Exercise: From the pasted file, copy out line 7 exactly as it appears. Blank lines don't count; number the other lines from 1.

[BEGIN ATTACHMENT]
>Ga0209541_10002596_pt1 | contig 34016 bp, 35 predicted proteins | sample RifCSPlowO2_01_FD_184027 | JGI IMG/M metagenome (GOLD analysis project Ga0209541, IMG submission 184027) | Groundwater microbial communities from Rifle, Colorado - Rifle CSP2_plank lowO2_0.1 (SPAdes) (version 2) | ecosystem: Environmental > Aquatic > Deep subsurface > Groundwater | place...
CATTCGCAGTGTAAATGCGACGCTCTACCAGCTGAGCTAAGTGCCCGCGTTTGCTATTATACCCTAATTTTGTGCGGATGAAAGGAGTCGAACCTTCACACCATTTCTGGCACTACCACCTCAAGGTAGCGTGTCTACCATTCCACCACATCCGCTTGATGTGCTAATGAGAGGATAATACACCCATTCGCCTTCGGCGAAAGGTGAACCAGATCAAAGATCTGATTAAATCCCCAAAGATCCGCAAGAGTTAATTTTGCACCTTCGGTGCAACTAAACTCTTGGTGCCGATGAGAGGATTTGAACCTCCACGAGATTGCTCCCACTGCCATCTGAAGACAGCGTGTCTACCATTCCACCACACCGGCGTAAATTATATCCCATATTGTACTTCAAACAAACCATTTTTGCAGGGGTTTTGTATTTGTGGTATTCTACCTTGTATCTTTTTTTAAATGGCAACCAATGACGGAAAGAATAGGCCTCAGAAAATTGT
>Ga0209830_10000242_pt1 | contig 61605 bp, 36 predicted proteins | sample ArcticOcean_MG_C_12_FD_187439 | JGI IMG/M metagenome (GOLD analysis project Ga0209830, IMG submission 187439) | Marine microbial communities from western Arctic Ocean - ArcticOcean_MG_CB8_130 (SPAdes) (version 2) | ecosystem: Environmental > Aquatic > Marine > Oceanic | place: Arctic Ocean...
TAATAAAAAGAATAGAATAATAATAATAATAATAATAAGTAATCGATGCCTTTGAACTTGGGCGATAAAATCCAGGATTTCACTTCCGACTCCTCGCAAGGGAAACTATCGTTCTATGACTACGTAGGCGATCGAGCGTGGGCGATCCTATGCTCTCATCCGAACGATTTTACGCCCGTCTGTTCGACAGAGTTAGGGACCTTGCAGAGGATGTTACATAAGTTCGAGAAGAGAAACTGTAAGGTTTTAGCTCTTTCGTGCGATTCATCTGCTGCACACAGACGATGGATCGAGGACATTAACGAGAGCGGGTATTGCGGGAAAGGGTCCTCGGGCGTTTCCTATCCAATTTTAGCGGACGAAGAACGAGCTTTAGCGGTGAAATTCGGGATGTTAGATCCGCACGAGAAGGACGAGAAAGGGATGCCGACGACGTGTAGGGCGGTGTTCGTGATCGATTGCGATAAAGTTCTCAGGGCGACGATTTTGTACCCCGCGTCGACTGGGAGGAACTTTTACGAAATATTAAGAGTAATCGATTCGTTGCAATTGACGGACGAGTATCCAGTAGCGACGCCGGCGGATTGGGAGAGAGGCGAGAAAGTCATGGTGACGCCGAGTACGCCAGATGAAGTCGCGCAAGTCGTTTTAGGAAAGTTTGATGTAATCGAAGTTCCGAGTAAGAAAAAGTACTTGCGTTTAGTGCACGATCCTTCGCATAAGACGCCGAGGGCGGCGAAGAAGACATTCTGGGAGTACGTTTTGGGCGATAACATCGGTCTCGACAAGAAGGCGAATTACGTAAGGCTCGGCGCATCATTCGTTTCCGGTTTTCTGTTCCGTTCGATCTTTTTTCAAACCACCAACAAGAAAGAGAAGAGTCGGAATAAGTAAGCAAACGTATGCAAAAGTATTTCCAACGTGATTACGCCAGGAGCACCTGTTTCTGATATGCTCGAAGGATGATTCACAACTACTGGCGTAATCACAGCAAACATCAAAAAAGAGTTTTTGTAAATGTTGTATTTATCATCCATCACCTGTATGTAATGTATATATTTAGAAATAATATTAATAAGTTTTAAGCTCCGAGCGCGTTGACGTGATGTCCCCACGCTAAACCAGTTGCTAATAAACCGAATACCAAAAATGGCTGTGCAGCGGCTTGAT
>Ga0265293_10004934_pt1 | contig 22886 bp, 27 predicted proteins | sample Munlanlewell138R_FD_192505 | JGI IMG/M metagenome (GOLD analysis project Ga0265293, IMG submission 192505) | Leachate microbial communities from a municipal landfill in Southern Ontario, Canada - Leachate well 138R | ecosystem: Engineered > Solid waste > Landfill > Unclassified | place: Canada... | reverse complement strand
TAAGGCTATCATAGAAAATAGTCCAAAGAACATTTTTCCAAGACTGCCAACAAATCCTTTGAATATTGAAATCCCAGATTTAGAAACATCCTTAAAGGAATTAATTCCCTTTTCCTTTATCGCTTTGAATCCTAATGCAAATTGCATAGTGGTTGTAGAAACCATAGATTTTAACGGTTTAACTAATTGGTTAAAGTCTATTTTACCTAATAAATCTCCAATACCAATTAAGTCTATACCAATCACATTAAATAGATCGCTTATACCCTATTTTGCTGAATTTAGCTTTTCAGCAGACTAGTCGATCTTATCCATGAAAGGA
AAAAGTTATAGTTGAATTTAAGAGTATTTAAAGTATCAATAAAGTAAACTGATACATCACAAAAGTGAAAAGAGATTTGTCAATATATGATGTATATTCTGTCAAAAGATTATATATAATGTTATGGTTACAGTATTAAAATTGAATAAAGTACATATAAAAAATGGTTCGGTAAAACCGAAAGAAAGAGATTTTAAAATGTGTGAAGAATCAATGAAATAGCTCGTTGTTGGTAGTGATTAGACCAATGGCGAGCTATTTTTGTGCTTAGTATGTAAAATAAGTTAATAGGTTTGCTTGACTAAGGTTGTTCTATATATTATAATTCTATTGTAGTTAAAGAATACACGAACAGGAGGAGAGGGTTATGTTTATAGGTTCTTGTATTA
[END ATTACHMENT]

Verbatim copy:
AAAAGTTATAGTTGAATTTAAGAGTATTTAAAGTATCAATAAAGTAAACTGATACATCACAAAAGTGAAAAGAGATTTGTCAATATATGATGTATATTCTGTCAAAAGATTATATATAATGTTATGGTTACAGTATTAAAATTGAATAAAGTACATATAAAAAATGGTTCGGTAAAACCGAAAGAAAGAGATTTTAAAATGTGTGAAGAATCAATGAAATAGCTCGTTGTTGGTAGTGATTAGACCAATGGCGAGCTATTTTTGTGCTTAGTATGTAAAATAAGTTAATAGGTTTGCTTGACTAAGGTTGTTCTATATATTATAATTCTATTGTAGTTAAAGAATACACGAACAGGAGGAGAGGGTTATGTTTATAGGTTCTTGTATTA